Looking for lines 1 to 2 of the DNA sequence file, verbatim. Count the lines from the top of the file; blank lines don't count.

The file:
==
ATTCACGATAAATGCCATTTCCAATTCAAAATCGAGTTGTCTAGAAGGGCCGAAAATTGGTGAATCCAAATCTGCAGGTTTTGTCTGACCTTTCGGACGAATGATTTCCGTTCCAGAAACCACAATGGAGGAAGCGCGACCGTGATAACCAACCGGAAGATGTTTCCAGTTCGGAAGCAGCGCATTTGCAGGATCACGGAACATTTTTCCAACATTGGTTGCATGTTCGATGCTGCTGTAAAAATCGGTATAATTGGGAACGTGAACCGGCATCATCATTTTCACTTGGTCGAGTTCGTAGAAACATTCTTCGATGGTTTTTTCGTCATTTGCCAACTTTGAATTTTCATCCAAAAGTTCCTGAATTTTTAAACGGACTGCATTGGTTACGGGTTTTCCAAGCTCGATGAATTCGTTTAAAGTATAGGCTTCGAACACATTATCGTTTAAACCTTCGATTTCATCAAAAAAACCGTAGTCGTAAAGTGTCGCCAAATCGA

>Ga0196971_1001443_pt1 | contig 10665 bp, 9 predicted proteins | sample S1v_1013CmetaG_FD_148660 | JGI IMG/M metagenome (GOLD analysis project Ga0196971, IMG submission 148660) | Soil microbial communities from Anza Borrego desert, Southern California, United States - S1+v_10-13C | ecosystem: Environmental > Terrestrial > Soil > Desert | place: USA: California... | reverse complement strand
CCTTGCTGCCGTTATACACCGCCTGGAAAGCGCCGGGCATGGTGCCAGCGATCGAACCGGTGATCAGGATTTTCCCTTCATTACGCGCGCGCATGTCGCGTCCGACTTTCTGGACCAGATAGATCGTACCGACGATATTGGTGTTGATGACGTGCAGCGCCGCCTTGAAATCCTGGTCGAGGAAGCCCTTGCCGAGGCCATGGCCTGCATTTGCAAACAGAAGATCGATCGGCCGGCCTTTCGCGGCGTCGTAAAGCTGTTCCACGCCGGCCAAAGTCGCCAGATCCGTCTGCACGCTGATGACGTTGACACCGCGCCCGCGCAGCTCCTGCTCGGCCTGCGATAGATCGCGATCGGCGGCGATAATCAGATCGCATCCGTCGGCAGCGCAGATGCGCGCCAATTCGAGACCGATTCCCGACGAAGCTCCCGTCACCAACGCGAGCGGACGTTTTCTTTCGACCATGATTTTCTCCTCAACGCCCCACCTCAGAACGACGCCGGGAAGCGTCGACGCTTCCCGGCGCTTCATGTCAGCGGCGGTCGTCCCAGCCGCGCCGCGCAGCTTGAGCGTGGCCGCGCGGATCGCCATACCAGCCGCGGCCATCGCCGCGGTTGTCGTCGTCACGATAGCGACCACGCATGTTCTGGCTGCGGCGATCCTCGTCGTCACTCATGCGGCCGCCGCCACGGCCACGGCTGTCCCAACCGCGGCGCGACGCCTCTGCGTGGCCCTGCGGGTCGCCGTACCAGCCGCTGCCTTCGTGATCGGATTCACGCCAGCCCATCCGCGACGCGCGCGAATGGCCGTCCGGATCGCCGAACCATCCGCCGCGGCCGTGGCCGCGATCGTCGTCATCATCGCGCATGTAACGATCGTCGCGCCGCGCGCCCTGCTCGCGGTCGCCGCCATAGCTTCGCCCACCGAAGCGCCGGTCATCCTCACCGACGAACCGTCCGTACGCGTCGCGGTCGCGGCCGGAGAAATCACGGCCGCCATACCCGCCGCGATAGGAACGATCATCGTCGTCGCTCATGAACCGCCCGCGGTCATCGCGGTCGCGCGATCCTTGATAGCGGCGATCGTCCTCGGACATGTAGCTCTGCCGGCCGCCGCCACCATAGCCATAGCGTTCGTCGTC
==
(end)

ATTCACGATAAATGCCATTTCCAATTCAAAATCGAGTTGTCTAGAAGGGCCGAAAATTGGTGAATCCAAATCTGCAGGTTTTGTCTGACCTTTCGGACGAATGATTTCCGTTCCAGAAACCACAATGGAGGAAGCGCGACCGTGATAACCAACCGGAAGATGTTTCCAGTTCGGAAGCAGCGCATTTGCAGGATCACGGAACATTTTTCCAACATTGGTTGCATGTTCGATGCTGCTGTAAAAATCGGTATAATTGGGAACGTGAACCGGCATCATCATTTTCACTTGGTCGAGTTCGTAGAAACATTCTTCGATGGTTTTTTCGTCATTTGCCAACTTTGAATTTTCATCCAAAAGTTCCTGAATTTTTAAACGGACTGCATTGGTTACGGGTTTTCCAAGCTCGATGAATTCGTTTAAAGTATAGGCTTCGAACACATTATCGTTTAAACCTTCGATTTCATCAAAAAAACCGTAGTCGTAAAGTGTCGCCAAATCGA

>Ga0196971_1001443_pt1 | contig 10665 bp, 9 predicted proteins | sample S1v_1013CmetaG_FD_148660 | JGI IMG/M metagenome (GOLD analysis project Ga0196971, IMG submission 148660) | Soil microbial communities from Anza Borrego desert, Southern California, United States - S1+v_10-13C | ecosystem: Environmental > Terrestrial > Soil > Desert | place: USA: California... | reverse complement strand